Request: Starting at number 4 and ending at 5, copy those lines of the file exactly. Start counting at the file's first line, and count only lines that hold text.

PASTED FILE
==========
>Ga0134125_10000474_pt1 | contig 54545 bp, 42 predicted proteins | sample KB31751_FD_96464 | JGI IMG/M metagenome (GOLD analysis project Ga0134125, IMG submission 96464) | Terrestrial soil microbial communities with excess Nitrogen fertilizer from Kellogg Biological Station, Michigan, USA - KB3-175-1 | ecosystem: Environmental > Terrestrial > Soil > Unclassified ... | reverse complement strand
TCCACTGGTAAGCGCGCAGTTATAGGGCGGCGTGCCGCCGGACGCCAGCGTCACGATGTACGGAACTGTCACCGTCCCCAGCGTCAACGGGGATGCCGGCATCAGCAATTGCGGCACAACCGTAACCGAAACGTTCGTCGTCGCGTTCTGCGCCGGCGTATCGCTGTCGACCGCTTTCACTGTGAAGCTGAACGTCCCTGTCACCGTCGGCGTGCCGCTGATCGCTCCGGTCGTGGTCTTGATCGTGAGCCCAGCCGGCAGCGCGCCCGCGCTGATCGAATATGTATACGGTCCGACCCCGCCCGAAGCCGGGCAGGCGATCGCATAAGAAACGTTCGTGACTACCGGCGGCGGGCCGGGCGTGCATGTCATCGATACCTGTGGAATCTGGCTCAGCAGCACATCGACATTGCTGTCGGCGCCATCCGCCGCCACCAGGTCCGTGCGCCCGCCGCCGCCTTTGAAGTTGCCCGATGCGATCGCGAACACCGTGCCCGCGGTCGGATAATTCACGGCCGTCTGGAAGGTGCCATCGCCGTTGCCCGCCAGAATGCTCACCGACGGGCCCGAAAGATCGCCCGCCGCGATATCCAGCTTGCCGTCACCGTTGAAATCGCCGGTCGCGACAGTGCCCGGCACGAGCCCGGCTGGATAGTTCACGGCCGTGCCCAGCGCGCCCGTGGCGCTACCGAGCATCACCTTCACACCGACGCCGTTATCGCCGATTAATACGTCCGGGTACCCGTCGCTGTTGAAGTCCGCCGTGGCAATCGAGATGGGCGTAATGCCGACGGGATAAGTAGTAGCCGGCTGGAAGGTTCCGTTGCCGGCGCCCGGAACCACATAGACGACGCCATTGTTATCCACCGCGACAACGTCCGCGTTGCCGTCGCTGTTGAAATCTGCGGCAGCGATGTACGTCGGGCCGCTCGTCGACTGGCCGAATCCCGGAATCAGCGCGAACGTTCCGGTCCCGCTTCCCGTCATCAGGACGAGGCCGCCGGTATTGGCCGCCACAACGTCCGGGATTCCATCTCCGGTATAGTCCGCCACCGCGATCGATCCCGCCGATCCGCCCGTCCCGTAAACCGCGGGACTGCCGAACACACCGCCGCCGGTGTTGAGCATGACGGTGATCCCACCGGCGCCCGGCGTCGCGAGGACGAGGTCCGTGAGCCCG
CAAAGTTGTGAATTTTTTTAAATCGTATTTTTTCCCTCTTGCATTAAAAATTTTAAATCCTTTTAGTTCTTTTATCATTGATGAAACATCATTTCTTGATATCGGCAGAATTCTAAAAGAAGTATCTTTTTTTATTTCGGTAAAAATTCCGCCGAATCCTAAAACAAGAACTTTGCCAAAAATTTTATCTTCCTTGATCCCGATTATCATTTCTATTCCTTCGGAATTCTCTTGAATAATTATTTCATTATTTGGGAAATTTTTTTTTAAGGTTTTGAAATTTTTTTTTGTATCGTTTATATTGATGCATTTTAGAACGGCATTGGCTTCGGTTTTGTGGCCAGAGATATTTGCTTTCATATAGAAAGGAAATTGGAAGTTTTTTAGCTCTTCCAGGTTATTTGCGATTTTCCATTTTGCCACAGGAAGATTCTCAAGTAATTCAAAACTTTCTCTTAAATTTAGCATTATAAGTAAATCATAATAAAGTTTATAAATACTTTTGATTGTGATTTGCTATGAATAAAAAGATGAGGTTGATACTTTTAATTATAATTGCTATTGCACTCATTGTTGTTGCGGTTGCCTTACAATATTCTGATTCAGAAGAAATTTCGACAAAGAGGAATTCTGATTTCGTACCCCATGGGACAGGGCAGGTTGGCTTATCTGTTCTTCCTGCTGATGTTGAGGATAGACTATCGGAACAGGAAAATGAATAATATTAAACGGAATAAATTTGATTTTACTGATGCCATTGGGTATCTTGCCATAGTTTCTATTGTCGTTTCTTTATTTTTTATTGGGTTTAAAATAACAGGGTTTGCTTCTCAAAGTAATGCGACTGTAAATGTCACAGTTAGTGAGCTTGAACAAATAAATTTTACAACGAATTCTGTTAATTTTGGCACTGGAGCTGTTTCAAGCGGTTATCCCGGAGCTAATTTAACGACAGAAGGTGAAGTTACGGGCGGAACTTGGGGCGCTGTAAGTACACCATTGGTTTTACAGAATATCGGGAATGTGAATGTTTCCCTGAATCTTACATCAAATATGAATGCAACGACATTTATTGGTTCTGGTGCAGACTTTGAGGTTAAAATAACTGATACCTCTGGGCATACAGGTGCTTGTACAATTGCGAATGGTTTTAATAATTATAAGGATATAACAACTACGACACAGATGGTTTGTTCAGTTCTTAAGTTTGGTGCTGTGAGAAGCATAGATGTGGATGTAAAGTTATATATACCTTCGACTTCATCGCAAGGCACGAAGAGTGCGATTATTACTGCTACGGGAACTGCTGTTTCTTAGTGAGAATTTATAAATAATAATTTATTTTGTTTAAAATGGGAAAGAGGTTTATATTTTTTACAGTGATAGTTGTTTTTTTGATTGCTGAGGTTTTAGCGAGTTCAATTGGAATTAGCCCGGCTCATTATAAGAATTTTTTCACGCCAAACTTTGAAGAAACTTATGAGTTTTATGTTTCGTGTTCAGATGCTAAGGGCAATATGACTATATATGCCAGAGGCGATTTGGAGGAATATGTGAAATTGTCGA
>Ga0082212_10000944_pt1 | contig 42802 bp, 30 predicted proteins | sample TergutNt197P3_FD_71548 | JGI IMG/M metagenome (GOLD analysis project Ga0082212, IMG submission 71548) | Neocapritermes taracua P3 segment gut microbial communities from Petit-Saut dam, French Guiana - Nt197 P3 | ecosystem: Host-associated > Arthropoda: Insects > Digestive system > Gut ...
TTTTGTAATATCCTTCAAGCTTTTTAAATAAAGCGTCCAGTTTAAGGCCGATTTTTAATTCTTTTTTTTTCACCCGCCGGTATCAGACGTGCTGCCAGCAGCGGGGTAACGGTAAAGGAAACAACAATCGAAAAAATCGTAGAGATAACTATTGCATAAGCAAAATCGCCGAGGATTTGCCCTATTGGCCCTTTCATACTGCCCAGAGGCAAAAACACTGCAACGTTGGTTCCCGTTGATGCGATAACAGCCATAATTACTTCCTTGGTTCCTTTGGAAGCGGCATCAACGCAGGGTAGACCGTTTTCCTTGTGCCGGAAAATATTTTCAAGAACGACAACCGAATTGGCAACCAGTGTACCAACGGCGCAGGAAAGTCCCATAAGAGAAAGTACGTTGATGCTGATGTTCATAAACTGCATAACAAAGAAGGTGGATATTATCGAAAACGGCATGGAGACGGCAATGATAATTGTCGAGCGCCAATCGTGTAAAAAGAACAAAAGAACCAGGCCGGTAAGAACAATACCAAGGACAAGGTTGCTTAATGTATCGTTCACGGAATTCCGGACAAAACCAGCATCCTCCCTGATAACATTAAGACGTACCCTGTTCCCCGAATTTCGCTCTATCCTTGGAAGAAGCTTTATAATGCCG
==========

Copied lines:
>Ga0082212_10000944_pt1 | contig 42802 bp, 30 predicted proteins | sample TergutNt197P3_FD_71548 | JGI IMG/M metagenome (GOLD analysis project Ga0082212, IMG submission 71548) | Neocapritermes taracua P3 segment gut microbial communities from Petit-Saut dam, French Guiana - Nt197 P3 | ecosystem: Host-associated > Arthropoda: Insects > Digestive system > Gut ...
TTTTGTAATATCCTTCAAGCTTTTTAAATAAAGCGTCCAGTTTAAGGCCGATTTTTAATTCTTTTTTTTTCACCCGCCGGTATCAGACGTGCTGCCAGCAGCGGGGTAACGGTAAAGGAAACAACAATCGAAAAAATCGTAGAGATAACTATTGCATAAGCAAAATCGCCGAGGATTTGCCCTATTGGCCCTTTCATACTGCCCAGAGGCAAAAACACTGCAACGTTGGTTCCCGTTGATGCGATAACAGCCATAATTACTTCCTTGGTTCCTTTGGAAGCGGCATCAACGCAGGGTAGACCGTTTTCCTTGTGCCGGAAAATATTTTCAAGAACGACAACCGAATTGGCAACCAGTGTACCAACGGCGCAGGAAAGTCCCATAAGAGAAAGTACGTTGATGCTGATGTTCATAAACTGCATAACAAAGAAGGTGGATATTATCGAAAACGGCATGGAGACGGCAATGATAATTGTCGAGCGCCAATCGTGTAAAAAGAACAAAAGAACCAGGCCGGTAAGAACAATACCAAGGACAAGGTTGCTTAATGTATCGTTCACGGAATTCCGGACAAAACCAGCATCCTCCCTGATAACATTAAGACGTACCCTGTTCCCCGAATTTCGCTCTATCCTTGGAAGAAGCTTTATAATGCCG